This article reports on a study examining the tense and aspect morphology in oral narratives from L1 English L2 learners and heritage speakers of Korean, focusing on the relative contribution of lexical and discursive meaning in non-European languages by comparing the predictions of Discourse Hypothesis and Aspect Hypothesis. We also examine heritage speakers’ acquisition to discover whether an early age of acquisition, despite significant attrition later in life, leads to more native-like attainment of Korean. Unlike previous studies, our results suggest that discursive factors play a more significant role than lexical factors in determining the tense/aspect choice, and that temporal categories are interpreted indexically in the early stage of development.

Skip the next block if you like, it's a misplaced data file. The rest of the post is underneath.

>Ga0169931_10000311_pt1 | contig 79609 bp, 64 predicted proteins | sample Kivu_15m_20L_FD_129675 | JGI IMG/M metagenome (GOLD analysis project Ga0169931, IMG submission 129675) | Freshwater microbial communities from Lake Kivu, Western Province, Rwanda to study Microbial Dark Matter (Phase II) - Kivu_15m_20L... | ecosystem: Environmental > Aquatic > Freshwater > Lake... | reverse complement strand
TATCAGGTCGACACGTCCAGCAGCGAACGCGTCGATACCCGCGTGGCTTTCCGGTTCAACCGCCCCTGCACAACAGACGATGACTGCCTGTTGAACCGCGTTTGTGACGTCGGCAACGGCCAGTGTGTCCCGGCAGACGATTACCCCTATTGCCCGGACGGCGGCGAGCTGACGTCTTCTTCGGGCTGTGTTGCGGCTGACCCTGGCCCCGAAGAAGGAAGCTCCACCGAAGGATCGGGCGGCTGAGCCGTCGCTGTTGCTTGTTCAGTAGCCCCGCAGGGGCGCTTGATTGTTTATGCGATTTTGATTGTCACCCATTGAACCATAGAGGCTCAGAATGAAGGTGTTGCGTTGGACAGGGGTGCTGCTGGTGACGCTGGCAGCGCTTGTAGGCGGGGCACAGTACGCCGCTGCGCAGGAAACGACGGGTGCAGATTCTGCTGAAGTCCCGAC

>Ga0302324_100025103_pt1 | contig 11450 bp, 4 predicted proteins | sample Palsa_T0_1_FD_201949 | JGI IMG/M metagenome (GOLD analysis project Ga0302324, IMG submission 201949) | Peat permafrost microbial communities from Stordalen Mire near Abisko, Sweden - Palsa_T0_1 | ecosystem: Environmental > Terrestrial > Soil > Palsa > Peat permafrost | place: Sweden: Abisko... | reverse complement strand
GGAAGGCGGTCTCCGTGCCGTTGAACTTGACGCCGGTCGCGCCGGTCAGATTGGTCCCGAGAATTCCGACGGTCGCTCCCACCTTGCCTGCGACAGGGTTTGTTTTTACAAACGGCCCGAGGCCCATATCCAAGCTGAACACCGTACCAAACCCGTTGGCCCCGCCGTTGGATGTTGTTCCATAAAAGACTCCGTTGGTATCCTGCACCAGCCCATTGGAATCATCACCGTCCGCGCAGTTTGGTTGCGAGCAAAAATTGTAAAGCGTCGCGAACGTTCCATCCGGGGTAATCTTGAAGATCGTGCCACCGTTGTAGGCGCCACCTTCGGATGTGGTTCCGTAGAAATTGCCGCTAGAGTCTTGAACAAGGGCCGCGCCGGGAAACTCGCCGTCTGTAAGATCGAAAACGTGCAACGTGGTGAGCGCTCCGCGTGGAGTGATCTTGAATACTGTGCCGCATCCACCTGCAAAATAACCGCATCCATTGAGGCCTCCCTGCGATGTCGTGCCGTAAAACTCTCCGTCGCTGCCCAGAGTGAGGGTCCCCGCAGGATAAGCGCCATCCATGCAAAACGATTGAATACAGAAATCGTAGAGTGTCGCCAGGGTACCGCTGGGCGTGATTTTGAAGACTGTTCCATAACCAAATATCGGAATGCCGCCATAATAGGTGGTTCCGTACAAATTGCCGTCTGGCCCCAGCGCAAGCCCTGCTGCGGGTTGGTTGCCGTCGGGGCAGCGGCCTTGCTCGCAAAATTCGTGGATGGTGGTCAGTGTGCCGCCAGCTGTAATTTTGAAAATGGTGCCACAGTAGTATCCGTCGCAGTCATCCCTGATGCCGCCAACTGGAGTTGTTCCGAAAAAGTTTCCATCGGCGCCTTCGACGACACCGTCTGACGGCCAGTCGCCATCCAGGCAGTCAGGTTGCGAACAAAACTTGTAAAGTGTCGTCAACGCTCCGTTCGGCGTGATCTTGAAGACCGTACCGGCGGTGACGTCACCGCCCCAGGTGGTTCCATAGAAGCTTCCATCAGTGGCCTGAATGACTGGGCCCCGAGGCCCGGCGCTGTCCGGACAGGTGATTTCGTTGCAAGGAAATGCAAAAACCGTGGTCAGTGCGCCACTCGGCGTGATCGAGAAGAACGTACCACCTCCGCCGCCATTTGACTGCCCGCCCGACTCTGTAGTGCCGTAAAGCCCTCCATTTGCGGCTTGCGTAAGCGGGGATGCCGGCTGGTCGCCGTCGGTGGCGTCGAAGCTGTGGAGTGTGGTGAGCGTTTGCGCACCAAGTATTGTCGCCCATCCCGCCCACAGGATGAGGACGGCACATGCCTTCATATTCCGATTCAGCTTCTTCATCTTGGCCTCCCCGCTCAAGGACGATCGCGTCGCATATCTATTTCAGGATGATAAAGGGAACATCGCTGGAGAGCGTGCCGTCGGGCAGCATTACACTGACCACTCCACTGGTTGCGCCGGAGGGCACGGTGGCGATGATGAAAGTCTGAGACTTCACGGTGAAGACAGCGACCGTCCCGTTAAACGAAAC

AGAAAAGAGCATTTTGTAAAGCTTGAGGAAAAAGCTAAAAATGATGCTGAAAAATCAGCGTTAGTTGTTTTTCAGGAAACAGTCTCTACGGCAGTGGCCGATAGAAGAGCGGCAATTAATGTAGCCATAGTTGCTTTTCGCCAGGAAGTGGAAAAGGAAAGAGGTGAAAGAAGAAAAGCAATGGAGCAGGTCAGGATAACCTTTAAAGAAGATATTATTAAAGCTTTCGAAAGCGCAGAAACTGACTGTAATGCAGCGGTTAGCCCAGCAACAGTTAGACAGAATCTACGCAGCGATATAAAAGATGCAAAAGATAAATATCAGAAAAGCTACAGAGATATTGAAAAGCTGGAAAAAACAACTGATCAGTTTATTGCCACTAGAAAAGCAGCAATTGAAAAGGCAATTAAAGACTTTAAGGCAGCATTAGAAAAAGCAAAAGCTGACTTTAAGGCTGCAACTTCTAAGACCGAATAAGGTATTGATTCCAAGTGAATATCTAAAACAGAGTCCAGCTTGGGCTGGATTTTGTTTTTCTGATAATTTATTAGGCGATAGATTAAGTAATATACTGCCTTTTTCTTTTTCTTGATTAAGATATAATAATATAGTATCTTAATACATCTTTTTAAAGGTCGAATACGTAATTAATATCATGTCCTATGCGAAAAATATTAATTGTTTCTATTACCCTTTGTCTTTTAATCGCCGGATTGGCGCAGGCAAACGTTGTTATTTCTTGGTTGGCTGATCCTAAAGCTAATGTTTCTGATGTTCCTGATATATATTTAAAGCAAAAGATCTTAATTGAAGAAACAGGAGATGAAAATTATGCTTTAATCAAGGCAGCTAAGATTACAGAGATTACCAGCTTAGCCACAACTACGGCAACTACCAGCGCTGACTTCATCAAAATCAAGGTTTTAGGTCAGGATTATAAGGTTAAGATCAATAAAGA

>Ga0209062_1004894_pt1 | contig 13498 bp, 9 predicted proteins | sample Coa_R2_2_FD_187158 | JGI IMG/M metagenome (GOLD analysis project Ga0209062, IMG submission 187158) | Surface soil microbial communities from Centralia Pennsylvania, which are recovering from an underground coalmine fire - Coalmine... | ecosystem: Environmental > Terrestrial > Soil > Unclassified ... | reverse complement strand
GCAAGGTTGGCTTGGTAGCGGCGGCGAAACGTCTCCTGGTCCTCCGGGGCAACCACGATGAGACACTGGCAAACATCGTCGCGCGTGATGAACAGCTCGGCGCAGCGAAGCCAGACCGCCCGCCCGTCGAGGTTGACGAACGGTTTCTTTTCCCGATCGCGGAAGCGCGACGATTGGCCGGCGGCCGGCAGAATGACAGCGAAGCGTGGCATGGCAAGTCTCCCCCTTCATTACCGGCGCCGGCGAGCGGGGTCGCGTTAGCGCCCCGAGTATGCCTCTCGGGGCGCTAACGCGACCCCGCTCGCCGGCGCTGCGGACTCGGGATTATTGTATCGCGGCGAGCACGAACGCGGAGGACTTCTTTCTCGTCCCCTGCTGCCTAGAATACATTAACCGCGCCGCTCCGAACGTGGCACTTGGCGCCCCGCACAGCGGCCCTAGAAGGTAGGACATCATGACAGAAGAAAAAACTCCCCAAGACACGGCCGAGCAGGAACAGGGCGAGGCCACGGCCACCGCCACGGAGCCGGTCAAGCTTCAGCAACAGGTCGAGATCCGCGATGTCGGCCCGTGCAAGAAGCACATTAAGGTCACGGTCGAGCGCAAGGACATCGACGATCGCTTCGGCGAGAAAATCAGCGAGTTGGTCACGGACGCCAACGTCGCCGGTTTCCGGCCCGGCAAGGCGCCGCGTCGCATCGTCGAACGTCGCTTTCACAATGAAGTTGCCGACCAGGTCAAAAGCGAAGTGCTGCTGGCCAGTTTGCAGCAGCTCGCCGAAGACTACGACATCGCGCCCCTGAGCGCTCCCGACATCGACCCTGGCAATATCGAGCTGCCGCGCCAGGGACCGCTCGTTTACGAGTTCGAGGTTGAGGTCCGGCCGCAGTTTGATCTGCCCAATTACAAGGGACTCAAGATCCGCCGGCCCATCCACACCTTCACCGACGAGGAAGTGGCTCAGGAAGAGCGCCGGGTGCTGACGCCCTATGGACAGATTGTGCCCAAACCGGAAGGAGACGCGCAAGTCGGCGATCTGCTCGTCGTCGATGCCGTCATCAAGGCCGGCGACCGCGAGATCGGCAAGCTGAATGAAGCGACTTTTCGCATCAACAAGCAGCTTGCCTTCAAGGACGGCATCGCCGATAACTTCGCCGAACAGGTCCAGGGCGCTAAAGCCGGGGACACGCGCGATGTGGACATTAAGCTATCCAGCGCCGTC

Dokdo consists of tiny islets located in the East Sea (Sea of Japan) that have been a great source of tension in contemporary Korea-Japan relations. The purpose of this chapter is to outline South Korea’s claim to Dokdo. South Korea’s position rests upon the premise that it had historical and continuous title to Dokdo from the Silla Dynasty and lost physical possession when Japan decided to incorporate it several years before the formal annexation of Korea in 1910. South Korea views the taking of Dokdo by Japan as the first Korean territory that was taken in the process of Japan’s illegal conquest of the Korean peninsula. South Korea’s position on Dokdo rests upon an assumption that not only legal and historical arguments can be made regarding Japan’s behavior towards Korea, but also a moral judgment about the victimization of Korea. In that sense, from the South Korean perspective, the Dokdo issue cannot be characterized as merely a dispute over historical and legal claims specifically regarding Dokdo, but should be seen from the totality of Japan’s actions vis-à-vis Korea from the late 19th century onward.